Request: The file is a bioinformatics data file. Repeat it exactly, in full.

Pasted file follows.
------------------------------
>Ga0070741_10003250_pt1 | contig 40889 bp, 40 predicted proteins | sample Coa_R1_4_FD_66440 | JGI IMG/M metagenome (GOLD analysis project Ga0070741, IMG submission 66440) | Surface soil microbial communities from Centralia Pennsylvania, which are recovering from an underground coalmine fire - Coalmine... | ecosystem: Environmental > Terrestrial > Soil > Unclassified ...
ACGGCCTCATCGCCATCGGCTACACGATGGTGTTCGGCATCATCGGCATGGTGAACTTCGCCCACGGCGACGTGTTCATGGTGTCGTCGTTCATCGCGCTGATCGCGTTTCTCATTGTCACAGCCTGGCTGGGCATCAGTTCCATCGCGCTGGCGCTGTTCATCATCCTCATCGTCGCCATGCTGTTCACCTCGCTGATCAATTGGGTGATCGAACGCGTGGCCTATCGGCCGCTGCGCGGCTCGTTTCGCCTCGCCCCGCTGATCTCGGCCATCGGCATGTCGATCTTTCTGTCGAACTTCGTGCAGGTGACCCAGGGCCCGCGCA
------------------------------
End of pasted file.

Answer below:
>Ga0070741_10003250_pt1 | contig 40889 bp, 40 predicted proteins | sample Coa_R1_4_FD_66440 | JGI IMG/M metagenome (GOLD analysis project Ga0070741, IMG submission 66440) | Surface soil microbial communities from Centralia Pennsylvania, which are recovering from an underground coalmine fire - Coalmine... | ecosystem: Environmental > Terrestrial > Soil > Unclassified ...
ACGGCCTCATCGCCATCGGCTACACGATGGTGTTCGGCATCATCGGCATGGTGAACTTCGCCCACGGCGACGTGTTCATGGTGTCGTCGTTCATCGCGCTGATCGCGTTTCTCATTGTCACAGCCTGGCTGGGCATCAGTTCCATCGCGCTGGCGCTGTTCATCATCCTCATCGTCGCCATGCTGTTCACCTCGCTGATCAATTGGGTGATCGAACGCGTGGCCTATCGGCCGCTGCGCGGCTCGTTTCGCCTCGCCCCGCTGATCTCGGCCATCGGCATGTCGATCTTTCTGTCGAACTTCGTGCAGGTGACCCAGGGCCCGCGCA